Same drill: After a brief summary, I'll look at Setting, Characters, Theme, What Was Gained by Film Adaptation, and What Was Lost by Film Adaptation.
Never Let Me Go is a literary novel with a science fiction twist written by Kazuo Ishiguro in 2005. You can read my review of it here. It takes place in an alternate history where humans are cloned with the sole purpose of eventually giving up their vital organs to save lives. Instead of focusing on the implications of this, the novel focuses on a trio of friends Kathy, Ruth, and Tommy. The book is from Kathy's POV, and she has a very nostalgic, reflective voice during the book. The narrative spends time on their years at Hailsham Boarding School, the cottages after school, and their time as donors and carers. The book itself won a lot of awards and was received well.
The movie came out in 2010. It was directed by Mark Romanek and adapted to screenplay by Alex Garland. Carey Mulligans plays Kathy, Andrew Garfield plays Tommy, and Keria Knightley plays Ruth. It was nominated for and won a variety of awards at different film festivals.
Some spoilers - ye be warned!
I thought the cinematography and the world this movie was set in fit the book's tone. The movie was full of subdued colors and everything was very old. I thought the book had a melancholy sort of feel to it, especially because of the subject matter. I liked how even though there were a lot of advances to science, the film wasn't set in a technologically advanced world, it was set in the 70s and 80s in our own world. Everything was familiar, even though the situations weren't.
Hailsham was great, how the children were so obedient and the viewers could tell something was a little off. In the end, though, they were just kids, they looked and acted just like normal kids, but they had a much different destiny. I liked the change from the different stages of their lives. Hailsham and the cottages were similar, but then we're plunged into the clinical settings of the recovery centers and hospitals. It showed the bleakness of their situations.
The mood of the movie was a tad too depressing; it kind of left my husband and I sad. I guess in a way that's the point.
I think the acting was amazing. I adored all three of these actors. They did a wonderful job with the subject matter they were given. There was a lot of subtext, and I think they did great with that.
I wasn't too keen on how Ruth was portrayed. In the movie, she just seems like a spiteful, mean girl. Her apology at the end was cool, but she really didn't look happy when Kathy told her they were going to go ask for a deferral. In the book, Ruth is Kath's best friend for a reason. She does have veer towards manipulative and condescending behavior, but I felt like I didn't see their friendship at all in the movie. I was actually wondering why Kath put up with her at all.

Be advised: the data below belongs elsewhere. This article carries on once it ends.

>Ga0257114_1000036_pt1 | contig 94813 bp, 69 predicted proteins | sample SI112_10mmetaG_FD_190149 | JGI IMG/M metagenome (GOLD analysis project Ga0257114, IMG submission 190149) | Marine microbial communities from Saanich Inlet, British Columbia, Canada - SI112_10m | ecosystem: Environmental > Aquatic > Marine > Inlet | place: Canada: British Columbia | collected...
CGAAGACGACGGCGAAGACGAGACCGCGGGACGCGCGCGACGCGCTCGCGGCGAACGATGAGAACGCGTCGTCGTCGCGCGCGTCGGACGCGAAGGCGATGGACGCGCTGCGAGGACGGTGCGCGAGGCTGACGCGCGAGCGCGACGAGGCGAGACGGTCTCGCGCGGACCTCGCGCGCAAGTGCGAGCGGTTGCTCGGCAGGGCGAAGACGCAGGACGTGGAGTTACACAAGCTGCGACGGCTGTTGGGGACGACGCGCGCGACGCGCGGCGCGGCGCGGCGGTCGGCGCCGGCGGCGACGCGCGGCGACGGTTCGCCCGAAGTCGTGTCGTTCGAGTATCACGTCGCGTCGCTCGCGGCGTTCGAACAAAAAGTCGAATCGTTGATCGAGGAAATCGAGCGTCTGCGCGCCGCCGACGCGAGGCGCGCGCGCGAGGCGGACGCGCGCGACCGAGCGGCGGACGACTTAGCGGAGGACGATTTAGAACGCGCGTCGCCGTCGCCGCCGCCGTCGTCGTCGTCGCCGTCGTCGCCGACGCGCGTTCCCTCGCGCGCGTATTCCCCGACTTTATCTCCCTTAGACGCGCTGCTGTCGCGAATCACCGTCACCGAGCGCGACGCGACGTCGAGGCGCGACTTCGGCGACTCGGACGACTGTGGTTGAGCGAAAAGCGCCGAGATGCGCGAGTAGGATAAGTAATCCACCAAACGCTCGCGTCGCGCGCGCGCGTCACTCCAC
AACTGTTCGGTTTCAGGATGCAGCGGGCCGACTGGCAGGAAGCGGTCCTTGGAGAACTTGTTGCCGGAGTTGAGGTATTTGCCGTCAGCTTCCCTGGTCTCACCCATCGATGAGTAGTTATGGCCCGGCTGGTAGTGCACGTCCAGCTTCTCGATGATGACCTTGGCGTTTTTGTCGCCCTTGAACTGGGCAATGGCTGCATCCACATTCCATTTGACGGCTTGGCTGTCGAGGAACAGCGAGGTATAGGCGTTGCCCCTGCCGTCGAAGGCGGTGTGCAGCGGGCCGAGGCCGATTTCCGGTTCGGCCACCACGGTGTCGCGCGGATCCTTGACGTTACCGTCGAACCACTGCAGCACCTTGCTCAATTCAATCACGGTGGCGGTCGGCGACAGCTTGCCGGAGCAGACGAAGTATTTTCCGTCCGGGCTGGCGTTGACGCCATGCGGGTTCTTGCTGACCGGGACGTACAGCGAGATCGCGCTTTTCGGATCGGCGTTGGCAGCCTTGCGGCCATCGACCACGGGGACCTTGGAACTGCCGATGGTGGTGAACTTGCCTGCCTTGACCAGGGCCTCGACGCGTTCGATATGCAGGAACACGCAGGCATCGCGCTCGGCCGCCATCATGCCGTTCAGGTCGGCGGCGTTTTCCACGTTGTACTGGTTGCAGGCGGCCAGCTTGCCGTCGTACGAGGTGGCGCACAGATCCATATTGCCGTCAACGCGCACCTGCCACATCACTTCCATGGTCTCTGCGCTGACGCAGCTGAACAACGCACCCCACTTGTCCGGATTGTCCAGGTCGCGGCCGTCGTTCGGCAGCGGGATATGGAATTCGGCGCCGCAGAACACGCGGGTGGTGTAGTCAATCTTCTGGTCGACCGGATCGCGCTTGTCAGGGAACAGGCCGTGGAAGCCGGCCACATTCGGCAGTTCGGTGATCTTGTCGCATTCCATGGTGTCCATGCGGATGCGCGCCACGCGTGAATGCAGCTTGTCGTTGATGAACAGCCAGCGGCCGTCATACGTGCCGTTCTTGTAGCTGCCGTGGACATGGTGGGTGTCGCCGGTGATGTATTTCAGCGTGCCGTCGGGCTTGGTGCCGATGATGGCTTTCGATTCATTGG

Carey Mulligan was very talented at Kath; she really had a lot to accomplish, and she was great. The writing was odd, though. At times during conversation, Kath just wouldn't say anything, and there would be these weird, awkward pauses. I understand that these characters don't always say what they're thinking, but sometimes, the dialogue just seemed stilted.
Andrew Garfield as Tommy - wow. I don't think anyone who sees this movie will forget his scream at the end. He portrayed Tommy so wonderfully, capturing that childlike innocence as well as his growth to the end.
In general, I really liked what the movie did with Kath and Tommy, but I think they could have made Ruth more likable.
I think a lot of the same themes were present in the movie. The theme of memory wasn't as strong, of course - while in the book, we jump around from the past to the present in Kath's mind, the movie is more linear except for a few minutes in the beginning when we see Kath as an adult. But the movie focused a lot on Kath and Tommy's relationship, which keeps you yearning for things to work out between them.
That sense of mortality and finality is definitely presence in the movie. Kath and the other clones have no choice. Their lives are set out for them, and they just have to make the best of them that they can, like all of us.
What Was Gained
The film producers made a good choice when the decided to make everything linear, unlike the book. While our minds may jump from past to future to present in a matter of minutes, and a reader can follow that in a book, it wouldn't have been good for a movie. We saw their growth chronologically.
What Was Lost
Like I said earlier, some of the dialogue seemed stilted. Things were awkward, and the movie was pretty slow. I wished there could have been more scenes of them at Hailsham or maybe of Ruth not seeming like a horrible person.
All in all, I loved this movie. I think the way they worked out the cinematography, acting, and everything else really had a way of settling in your bones and making you feel kind of hopeless. And yet, there was distinct moments of beauty in their lives. The sale at Hailsham, Kath and Tommy's love, Tommy's drawings, their hope at a deferral, the boat. I think those times made it so much harder in the end, and I think it's harder for a movie to do that than a book.
Never Let Me Go on Goodreads
Never Let Me Go on IMDb
NPR Interview with Kazuo Ishiguro
Never Let Me Go on BetterWorldBooks